Anything We Love Can Be Saved: A Writer's Activism by Alice Walker, Women's Press pounds 11.99. No one can doubt Alice Walker's integrity, but in this new collection of essays, she reveals a subtle mind at work on major issues, and a self-deprecating humour. She champions Castro's Cuba, protesting, in a letter to Bill Clinton, against the US blockade, praises Louis Farrakhan's efforts, and the regenerating effects of the Million Man March on urban black Americans. But she is not naive enough to extol these men as heroes. Their inspiration is what she praises, and the conviction of their beliefs, however discordant they are with her own. This strength of character is what she recommends her young, female readers to imitate. But, in a disarmingly funny essay on how the life of an activist can be hard on her cat, she also encourages them never to be ashamed to seek out "the Goddess in places we've been ashamed to look".
! Four Letters of Love by Niall Williams, Picador pounds 5.99. More than 30 film companies are haggling for the film rights to this first novel by an unknown Irishman who bound his manuscript in a gold box before giving it to a publisher as he boarded a flight to New York. On landing, the publisher made his offer. Four Letters of Love is riveting, its parallel narratives unfolding gracefully to accommodate the twists and turns of fate, acts of God and intuition that nudge his lovers into the union they were destined for. Williams is brave in allowing his story to be shaped by the fatalism of the truly devout and his prose reflects their giddy lyricism with its breathtaking descriptions of the windswept island they inhabit. Although drawn on an epic scale, his characters are believable, and the magic realism that Williams borrows from Mrquez is tempered with the prosaic reality of rural Irish mores. As a result his lovers' story leaves "husbands and wives sleepless in their beds, feeling the sudden chill knowledge that while they were thoughtlessly churning through the day perhaps God Himself had passed along the island roads".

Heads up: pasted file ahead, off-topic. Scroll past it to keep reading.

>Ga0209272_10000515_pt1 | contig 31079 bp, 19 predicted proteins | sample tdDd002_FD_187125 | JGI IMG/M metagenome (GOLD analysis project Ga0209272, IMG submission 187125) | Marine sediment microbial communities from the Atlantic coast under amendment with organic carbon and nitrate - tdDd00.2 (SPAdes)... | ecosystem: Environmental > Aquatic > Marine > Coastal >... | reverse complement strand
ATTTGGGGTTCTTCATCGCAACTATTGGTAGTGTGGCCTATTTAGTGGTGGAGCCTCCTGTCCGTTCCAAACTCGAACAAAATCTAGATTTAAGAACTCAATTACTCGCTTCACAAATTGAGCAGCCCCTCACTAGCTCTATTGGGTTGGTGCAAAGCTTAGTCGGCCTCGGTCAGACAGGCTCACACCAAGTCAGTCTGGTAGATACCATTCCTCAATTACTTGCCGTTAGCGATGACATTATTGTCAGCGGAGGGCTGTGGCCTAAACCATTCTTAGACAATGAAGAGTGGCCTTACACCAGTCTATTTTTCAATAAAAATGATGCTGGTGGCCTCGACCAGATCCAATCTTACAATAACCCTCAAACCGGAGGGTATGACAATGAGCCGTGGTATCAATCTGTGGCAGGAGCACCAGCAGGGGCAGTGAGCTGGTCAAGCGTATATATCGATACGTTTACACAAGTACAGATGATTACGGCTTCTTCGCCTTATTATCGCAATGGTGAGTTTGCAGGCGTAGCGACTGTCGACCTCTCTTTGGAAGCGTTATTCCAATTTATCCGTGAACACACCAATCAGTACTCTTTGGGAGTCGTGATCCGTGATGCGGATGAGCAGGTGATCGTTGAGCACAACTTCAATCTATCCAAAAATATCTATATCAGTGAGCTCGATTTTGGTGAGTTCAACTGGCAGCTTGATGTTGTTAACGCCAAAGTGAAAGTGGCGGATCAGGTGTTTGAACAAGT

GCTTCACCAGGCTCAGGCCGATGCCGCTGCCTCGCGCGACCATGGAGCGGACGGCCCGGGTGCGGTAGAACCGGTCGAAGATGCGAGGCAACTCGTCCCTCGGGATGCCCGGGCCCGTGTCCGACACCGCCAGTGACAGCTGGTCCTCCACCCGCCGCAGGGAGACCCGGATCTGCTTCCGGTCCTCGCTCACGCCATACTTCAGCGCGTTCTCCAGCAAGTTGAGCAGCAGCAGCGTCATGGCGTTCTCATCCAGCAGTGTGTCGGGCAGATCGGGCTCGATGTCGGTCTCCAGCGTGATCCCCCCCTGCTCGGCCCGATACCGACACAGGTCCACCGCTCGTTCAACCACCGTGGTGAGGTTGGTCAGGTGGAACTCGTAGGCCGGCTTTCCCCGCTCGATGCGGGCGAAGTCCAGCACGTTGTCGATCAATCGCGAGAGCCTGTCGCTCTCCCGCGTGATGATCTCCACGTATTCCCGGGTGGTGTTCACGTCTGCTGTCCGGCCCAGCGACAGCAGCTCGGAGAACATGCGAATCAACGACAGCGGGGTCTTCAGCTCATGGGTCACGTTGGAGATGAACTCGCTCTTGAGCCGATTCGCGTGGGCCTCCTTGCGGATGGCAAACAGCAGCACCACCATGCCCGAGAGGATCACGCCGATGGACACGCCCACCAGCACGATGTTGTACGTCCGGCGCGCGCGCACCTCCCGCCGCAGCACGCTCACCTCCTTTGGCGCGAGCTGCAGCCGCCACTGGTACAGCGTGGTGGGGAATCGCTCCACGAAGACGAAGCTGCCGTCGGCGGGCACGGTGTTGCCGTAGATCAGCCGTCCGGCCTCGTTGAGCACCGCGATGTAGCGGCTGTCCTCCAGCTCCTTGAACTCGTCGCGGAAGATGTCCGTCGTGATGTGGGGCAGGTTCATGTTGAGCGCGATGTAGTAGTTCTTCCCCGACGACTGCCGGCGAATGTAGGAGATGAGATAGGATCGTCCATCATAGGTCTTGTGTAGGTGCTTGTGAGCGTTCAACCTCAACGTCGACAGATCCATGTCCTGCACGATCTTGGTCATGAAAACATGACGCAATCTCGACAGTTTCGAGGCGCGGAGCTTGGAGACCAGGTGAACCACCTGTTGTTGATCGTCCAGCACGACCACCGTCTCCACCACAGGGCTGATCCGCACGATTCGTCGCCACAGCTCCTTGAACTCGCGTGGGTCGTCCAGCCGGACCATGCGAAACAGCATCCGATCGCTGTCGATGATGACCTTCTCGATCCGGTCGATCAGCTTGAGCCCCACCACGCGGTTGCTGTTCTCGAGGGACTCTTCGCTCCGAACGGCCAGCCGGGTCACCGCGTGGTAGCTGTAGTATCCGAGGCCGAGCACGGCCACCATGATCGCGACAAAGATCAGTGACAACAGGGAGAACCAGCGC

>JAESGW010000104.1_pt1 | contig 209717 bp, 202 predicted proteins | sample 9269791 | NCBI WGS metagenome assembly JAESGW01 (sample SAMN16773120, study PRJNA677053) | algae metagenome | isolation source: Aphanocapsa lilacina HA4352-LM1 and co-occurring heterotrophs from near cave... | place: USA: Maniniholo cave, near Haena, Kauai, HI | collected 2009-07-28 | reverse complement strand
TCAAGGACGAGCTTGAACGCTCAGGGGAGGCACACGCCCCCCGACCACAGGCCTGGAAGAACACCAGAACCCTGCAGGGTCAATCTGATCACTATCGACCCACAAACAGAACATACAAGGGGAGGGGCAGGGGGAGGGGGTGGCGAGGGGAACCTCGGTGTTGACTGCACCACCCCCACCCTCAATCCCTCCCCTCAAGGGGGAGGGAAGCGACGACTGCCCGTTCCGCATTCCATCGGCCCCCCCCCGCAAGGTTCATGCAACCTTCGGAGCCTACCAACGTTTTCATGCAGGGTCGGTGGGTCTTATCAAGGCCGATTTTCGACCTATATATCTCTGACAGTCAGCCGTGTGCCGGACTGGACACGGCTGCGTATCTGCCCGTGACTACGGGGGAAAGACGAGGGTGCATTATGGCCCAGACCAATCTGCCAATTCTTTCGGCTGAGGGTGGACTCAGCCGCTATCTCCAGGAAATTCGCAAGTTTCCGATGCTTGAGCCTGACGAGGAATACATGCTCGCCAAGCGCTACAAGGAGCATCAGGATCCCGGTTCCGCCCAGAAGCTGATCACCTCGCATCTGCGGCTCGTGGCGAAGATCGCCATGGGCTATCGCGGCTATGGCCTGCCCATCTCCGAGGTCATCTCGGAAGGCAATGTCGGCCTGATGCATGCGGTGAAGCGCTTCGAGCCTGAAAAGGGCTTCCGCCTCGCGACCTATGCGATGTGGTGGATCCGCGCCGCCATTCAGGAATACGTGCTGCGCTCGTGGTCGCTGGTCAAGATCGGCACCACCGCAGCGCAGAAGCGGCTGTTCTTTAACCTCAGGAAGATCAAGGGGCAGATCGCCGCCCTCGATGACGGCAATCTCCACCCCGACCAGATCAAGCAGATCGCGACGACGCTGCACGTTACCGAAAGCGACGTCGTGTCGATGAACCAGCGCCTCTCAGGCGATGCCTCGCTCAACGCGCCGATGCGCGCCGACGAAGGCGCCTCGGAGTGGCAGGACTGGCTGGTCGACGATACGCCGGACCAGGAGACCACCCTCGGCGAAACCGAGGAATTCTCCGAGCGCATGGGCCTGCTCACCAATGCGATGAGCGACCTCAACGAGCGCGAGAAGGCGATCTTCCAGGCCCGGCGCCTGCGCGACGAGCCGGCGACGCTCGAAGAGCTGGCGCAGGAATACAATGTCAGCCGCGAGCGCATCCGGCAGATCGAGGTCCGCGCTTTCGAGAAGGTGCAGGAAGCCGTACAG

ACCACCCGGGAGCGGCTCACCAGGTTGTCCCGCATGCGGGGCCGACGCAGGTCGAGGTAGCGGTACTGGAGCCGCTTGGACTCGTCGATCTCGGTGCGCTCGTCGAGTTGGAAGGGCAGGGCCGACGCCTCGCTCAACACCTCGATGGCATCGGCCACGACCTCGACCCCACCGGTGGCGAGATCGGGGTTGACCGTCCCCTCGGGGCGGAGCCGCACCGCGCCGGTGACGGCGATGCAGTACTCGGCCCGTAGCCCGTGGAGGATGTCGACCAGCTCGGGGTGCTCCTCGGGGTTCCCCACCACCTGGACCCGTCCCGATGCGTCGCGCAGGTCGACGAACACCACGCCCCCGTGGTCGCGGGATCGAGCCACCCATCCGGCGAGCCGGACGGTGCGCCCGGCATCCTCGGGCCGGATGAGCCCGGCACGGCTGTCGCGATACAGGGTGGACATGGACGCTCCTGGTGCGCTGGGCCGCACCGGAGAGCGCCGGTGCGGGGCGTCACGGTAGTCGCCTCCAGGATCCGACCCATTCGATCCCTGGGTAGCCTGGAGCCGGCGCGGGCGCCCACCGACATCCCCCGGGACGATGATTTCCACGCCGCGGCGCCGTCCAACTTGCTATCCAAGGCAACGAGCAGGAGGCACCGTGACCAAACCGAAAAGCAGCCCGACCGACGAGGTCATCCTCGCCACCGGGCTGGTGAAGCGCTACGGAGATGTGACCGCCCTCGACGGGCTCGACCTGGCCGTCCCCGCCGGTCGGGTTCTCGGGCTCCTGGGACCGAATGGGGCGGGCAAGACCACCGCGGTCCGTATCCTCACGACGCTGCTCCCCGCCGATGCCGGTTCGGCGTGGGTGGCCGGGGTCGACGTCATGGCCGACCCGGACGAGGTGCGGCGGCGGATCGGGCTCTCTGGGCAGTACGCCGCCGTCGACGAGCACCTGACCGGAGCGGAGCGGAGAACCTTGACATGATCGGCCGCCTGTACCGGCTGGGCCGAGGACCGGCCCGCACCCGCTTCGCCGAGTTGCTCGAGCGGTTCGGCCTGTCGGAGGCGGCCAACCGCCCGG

Raymond Chandler by Tom Hincy, Vintage pounds 7.99. "Who cares how a writer got his first bicycle?" Chandler replied when it was suggested that he write an autobiography. Tom Hiney does, and he treads the mean streets of Chandler's life. He was as elusive as one of his villains, at various times, an oil executive, a poet, a recluse, a scriptwriter and a drunk; Hiney resurrects each incarnation with indefatigable thoroughness. He traces the writer's literary influences back to his school - Dulwich College in London - and his headmaster's ideal of the perfect gentleman: he must be lacking in pretensions but possessed of a sense of honour that might occasionally get him into trouble. Sound familiar? Hiney reveals the genesis of the Philip Marlowe, and he also provides heartbreaking details of Chandler's marriage to the remarkable, duplicitous Cissy, 17 years his senior. After her death, he wrote to a friend: "For 30 years, ten months and four days, she was the light of my life, my whole ambition. Anything I did was just the fire for her to warm her hands at. That is all there is to say. She was the music heard faintly on the edge of sound." Hiney's definitive biography brings to light a raw, complex and brilliant Chandler.Reuse content